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Autogenic Processes and Environmental Forcings Recorded in Aeolian Stratigraphy I: the Jurassic Page Sandstone, Arizona, U.S.A.

Abstract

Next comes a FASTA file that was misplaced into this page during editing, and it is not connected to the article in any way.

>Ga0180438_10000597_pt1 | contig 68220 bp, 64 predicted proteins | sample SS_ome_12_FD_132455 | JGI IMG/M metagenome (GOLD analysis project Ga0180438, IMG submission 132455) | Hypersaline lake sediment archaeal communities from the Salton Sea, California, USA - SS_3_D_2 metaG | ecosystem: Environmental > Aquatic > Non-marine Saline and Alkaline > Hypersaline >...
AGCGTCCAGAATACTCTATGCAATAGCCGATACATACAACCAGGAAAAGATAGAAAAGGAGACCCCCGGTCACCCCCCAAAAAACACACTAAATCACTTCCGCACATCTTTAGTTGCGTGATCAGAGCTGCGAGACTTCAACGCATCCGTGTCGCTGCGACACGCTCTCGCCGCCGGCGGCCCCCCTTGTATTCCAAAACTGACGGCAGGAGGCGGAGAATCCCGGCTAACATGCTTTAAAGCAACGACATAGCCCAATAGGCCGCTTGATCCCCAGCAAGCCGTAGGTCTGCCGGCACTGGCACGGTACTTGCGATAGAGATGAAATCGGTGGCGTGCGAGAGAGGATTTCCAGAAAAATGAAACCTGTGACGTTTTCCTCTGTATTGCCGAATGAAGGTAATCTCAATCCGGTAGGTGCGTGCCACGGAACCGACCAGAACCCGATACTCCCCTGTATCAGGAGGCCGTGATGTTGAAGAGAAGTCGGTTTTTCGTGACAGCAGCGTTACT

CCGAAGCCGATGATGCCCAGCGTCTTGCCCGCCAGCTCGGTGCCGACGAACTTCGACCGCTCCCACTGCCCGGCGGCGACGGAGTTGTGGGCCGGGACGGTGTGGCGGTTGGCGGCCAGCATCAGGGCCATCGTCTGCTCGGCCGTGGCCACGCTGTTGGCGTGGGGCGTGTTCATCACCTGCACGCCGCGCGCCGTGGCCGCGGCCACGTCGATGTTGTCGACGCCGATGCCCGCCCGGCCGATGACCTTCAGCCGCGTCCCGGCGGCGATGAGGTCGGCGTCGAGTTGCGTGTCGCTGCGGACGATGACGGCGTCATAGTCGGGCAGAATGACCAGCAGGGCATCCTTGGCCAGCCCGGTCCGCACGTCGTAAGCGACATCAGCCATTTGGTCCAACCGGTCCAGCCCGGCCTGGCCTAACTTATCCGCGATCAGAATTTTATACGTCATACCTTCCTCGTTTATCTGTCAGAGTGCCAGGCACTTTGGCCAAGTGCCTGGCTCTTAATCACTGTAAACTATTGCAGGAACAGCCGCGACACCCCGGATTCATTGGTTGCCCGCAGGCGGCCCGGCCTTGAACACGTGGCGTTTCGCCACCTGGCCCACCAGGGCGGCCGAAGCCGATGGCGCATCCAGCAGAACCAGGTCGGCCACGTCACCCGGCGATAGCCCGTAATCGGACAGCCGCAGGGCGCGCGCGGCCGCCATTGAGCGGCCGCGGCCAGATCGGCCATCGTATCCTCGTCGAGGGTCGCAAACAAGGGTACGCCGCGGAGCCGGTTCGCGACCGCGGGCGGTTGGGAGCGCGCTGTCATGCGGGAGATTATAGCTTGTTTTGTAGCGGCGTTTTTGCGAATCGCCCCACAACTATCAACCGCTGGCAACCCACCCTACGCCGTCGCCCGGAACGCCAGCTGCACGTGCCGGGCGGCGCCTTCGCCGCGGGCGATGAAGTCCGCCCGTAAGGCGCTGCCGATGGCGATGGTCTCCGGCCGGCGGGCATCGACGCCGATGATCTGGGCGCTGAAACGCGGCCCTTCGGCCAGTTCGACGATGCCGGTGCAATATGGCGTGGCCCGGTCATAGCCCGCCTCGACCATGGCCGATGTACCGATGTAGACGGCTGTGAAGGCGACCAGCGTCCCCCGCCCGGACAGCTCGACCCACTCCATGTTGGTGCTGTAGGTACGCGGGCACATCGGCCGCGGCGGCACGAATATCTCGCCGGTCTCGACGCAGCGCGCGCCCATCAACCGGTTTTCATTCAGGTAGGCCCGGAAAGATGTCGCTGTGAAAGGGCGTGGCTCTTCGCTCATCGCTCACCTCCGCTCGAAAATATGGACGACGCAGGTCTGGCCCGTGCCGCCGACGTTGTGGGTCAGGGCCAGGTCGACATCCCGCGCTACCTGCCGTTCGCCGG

The stratigraphic architecture of aeolian sandstones records signals originating from autogenic dune behavior and allogenic environmental boundary conditions within which the dune field evolves. Mapping of outcrop-scale surfaces and sets of cross-strata of the Jurassic Page Sandstone near Page, Arizona, demonstrates that the stratigraphic signature of dune autogenic behavior is captured by variable dune scour depth, whereas the dominant signatures of allogenic boundary conditions were produced by antecedent surface topography and water-table elevation. At the study area, the Page Sandstone is ~ 60 m thick and is separated from the underlying Navajo Sandstone by the J-2 regional unconformity, which displays meters of relief. Thin, climbing sets of cross-strata of the basal Page representing early dune-field accumulations fill J-2 depressions. In contrast, the overlying lower and middle Page consists of packages of one to a few m-scale sets of cross-strata between the outcrop-scale bounding surfaces. These surfaces were previously correlated to high stands of the adjacent Carmel sea. At the outcrop scale, these surfaces show meters of erosional relief resulting from dune scour. Notably absent within packages of cross-strata bounded by outcrop-scale surfaces are early dune-field accumulations, interdune deposits, and climbing-dune strata. Instead, these packages preserve a scour-fill architecture created by large migrating dunes within a dry, mature dune field. Lower and middle Page strata associated with early phases of dune-field construction were cannibalized by the deepest scours of later, large dunes. Interpretations are supported by the relatively large coefficient of variation (CV) of lower and middle Page set thicknesses, consistent with set production by successive deepest trough scours, and the relatively low CV of the depression-filling basal Page sets. Numerical modeling demonstrates how this cannibalization of early-phase stratigraphy is autogenic, and that early-phase strata can be preserved within antecedent depressions. Relative rise of the inland water table from basin subsidence and Carmel sea level forced preservation of multiple stacked packages composed of scour-fill architecture. Without these allogenic forcings, the Page would be little more than an erosional surface. Reservoir models informed by these results should consider the permeability of mature dune strata representing the majority of the record and regional bounding surfaces.